When my son was little, I had it all figured out. He was going to be an A student, so I put him in an expensive day care that guaranteed all the cognitive abilities to be the next Einstein. I signed him up for dance, Hapkido and every sport imaginable because he was the most athletic kid ever and, who knows, he may be the next Olympic star too, right?
The moment my son showed an interest in something, I signed him up! Guitar? Sure. Soccer? Yes. Acting? Of course. But school? I could not do anything to make him love it. My son, whose personality is full of life, mosied his way to class and just flat-lined. Every teacher told me how articulate and bright he was, but they could not get him excited about schoolwork. There were a few teachers who made their mark on him, but it wasn't enough to pull those A's I thought he would have.
By the time he got into middle school, he forgot everything. Homework? What is that you speak of? Test? What test? Oh yeah, I forgot to study.
My agony grew greater with each red mark on his papers. Why could he not apply that amazing brain of his in school? I decided to take him out of a regular school setting and homeschooled him for a year. I noticed that he did much better with one-on-one sessions. But life circumstances changed my workload, and I was no longer able to do it. He went back to school, which was fine. He missed his friends and I felt that a more social environment was more fitted for his personality.
For 15 years, I've been putting much of my own expectations on my son. Instead of parenting him as the individual he is, I approached it as though he were an extension of me that needed to continue this imaginary journey of greatness. When an expectation was not met, I agonized over his future, my parenting, the world. If he fails classes, does that make me a failure? If he doesn't go to college, did I go wrong somewhere?
High school began and my teenage son signed up for wrestling and started his classes. I let him figure out his own way and trusted that he was getting work done. About two months in, when the progress reports came in, I realized that he had been "forgetting" assignments (again). The agony came back. It became a full family affair to get him back on track. We spoke. We lectured. We took things away. I turned into the kangaroo episode of Family Ties where the dad could no longer speak. Face-palms and brow-furling were pretty much it.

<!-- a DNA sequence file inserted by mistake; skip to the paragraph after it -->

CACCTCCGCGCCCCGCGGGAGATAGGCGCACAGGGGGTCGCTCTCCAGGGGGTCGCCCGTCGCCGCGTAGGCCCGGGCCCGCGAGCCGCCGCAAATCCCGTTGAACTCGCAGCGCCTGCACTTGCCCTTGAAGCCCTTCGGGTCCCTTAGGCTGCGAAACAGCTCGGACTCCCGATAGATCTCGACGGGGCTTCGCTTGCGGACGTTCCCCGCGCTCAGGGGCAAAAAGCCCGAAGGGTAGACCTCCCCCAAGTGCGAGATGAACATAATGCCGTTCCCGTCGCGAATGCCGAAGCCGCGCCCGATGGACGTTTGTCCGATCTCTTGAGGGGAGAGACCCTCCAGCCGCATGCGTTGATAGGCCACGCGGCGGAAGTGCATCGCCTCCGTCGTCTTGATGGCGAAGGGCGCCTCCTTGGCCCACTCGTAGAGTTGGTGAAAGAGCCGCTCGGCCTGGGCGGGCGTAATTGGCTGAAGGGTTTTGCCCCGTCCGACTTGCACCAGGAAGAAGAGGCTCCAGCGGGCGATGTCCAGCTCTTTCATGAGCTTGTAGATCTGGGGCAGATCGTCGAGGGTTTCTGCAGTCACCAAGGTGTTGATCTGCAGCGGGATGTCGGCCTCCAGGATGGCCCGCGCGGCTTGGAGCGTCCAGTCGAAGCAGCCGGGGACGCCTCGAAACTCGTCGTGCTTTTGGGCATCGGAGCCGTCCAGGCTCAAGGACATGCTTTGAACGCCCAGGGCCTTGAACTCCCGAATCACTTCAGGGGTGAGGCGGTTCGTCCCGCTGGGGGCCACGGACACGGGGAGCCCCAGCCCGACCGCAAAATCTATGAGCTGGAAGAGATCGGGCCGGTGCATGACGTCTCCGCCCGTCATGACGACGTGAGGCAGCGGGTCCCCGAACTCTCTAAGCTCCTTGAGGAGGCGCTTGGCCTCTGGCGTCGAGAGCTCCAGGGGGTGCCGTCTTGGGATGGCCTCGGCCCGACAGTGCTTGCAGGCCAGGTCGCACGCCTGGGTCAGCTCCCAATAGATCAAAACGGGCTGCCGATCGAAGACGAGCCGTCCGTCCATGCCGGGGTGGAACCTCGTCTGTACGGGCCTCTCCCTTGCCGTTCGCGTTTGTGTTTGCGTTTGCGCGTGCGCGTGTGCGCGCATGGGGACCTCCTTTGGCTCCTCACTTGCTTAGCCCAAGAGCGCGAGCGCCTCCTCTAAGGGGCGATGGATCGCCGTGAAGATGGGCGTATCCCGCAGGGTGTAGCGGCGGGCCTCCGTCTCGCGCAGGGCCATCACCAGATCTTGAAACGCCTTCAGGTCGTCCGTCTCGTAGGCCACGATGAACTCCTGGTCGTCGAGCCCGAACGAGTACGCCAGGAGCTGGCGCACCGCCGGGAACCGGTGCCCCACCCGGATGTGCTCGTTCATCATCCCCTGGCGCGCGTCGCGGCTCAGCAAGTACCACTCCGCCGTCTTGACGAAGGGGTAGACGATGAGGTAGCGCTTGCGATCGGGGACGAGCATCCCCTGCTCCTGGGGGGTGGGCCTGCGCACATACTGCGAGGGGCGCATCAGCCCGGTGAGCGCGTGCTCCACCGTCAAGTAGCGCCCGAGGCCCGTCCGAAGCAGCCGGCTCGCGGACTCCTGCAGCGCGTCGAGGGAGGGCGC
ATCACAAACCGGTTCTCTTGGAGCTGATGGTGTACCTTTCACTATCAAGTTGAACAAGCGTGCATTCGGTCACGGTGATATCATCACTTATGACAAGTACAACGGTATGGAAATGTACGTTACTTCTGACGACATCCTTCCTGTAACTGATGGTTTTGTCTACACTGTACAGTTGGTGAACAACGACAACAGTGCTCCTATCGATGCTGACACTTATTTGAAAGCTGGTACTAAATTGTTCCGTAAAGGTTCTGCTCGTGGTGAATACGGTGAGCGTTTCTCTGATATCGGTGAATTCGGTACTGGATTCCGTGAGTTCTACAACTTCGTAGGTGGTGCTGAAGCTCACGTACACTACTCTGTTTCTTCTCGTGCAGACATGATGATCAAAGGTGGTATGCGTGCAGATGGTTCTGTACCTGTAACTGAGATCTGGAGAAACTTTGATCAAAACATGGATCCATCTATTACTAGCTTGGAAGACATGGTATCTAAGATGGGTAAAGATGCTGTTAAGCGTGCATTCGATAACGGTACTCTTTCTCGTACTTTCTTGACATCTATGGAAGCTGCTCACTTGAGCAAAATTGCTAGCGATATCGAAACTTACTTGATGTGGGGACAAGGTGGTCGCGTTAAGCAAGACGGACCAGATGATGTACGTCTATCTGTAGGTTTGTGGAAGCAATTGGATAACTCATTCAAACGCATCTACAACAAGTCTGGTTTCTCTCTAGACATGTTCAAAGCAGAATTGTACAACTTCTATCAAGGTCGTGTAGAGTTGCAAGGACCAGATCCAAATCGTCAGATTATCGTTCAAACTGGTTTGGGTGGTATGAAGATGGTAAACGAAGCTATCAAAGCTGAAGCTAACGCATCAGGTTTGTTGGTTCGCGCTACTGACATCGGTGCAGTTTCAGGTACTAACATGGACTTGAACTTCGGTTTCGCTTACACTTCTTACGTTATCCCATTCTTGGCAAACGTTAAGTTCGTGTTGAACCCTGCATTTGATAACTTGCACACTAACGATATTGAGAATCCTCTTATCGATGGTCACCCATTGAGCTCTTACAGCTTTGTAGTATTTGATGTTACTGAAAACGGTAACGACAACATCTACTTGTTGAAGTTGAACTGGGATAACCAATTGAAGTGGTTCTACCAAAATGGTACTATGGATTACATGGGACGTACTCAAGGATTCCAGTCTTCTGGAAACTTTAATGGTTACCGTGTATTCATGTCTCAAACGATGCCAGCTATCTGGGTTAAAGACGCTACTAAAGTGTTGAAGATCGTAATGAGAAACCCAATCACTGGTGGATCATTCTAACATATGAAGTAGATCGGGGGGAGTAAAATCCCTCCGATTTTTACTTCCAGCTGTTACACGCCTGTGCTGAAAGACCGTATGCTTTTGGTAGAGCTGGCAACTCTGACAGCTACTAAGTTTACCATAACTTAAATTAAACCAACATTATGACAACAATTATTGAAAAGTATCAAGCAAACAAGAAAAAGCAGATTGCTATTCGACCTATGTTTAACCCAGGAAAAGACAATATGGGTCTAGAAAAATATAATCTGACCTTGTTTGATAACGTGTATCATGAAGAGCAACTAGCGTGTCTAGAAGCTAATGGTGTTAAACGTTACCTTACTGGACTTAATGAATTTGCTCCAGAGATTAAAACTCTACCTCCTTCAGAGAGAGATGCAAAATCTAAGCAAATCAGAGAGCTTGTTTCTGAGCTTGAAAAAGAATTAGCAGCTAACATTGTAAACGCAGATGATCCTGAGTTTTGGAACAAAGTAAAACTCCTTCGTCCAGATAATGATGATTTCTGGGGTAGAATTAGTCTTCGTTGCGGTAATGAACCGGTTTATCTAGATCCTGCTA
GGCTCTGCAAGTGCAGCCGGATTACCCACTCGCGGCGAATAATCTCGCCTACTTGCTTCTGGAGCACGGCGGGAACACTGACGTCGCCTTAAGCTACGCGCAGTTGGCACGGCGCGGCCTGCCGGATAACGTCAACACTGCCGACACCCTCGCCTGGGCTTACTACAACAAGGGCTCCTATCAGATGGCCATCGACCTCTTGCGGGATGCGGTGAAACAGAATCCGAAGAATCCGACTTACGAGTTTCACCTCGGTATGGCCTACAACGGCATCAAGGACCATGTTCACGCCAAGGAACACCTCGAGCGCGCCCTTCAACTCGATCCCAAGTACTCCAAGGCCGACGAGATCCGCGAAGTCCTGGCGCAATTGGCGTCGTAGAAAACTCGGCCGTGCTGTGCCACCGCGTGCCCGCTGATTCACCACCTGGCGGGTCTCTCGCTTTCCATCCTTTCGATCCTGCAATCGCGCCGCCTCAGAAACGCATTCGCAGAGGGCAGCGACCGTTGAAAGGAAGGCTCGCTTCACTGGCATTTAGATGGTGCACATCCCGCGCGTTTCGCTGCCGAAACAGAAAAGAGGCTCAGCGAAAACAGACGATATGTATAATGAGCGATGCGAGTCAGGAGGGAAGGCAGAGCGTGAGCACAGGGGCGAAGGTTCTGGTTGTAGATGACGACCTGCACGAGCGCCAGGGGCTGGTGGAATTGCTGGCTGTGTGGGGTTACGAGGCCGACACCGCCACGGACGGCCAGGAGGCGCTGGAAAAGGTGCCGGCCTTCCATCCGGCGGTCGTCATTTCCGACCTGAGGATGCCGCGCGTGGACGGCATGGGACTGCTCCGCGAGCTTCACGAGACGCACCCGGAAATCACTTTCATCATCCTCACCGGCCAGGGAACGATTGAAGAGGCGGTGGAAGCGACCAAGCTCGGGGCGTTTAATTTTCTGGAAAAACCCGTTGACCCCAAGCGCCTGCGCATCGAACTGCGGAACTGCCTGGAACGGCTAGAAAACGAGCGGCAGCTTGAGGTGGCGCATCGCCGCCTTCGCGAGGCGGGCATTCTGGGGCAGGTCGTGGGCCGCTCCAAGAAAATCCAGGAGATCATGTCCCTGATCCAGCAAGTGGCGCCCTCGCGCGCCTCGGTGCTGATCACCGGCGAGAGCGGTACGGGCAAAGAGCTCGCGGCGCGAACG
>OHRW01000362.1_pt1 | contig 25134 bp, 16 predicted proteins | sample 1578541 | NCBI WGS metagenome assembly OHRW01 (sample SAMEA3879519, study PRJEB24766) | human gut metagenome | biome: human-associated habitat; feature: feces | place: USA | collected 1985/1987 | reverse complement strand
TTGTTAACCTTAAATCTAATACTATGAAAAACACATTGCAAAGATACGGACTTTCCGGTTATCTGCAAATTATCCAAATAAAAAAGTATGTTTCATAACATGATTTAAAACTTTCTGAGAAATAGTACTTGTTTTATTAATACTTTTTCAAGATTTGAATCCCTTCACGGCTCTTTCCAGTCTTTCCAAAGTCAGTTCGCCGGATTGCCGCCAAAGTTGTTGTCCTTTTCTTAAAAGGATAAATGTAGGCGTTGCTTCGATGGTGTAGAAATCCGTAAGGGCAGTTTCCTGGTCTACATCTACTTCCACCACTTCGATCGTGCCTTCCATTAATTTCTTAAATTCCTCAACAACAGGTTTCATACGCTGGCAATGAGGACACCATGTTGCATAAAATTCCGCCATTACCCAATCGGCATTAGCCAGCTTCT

Then it hit me. Well, it hit me after I saw Marie Forleo's interview with clinical psychologist and author Dr. Shefali about conscious parenting. For 15 years, I've been putting much of my own expectations on my son. Instead of parenting him as the individual he is, I approached it as though he were an extension of me that needed to continue this imaginary journey of greatness. When an expectation was not met, I agonized over his future, my parenting, the world. If he fails classes, does that make me a failure? If he doesn't go to college, did I go wrong somewhere?
Blow the whistle! What was happening to me? I knew better. I know for a fact that transcripts are not the only way to get into college (if that's what he chooses as his path after high school). I work in social media and see first-hand the cultural shift in our world every day and the new definitions of success — sometimes they don't include an academic background full of letters that follow a name. I am fully aware that schools today have not caught up to the multi-faceted minds of millennials. And, as a society, we are nowhere near ready for what Generation Z is going to bring to the table. I totally agree with Gary Vee's take on education that schools are teaching using an old model that doesn't work today, causing kids to be bored and sometimes failing, and yet here I am sounding like an old stuffy professor at a podium, who only places value on academia as self-worth.
When I witnessed him being lectured by a family member about school, I hated the way it looked. I made a conscious decision to let go of the expectations I set up so long ago. When report card time came around again, I simply asked him how he felt about the grades he received and how he would like to change things moving forward. Sure, I still had a mild Steven Keaton moment, but I was able to accept what is instead of harp on what could be, based on my unrealistic expectation.
My son dreams of being a film director and is currently working on a documentary. He wants to go to college to study film direction. My reply? Take it day by day. Do what you love, and the doors will open. In today's world, it can be just about anything.
It feels great to finally surrender expectations and be part of the journey.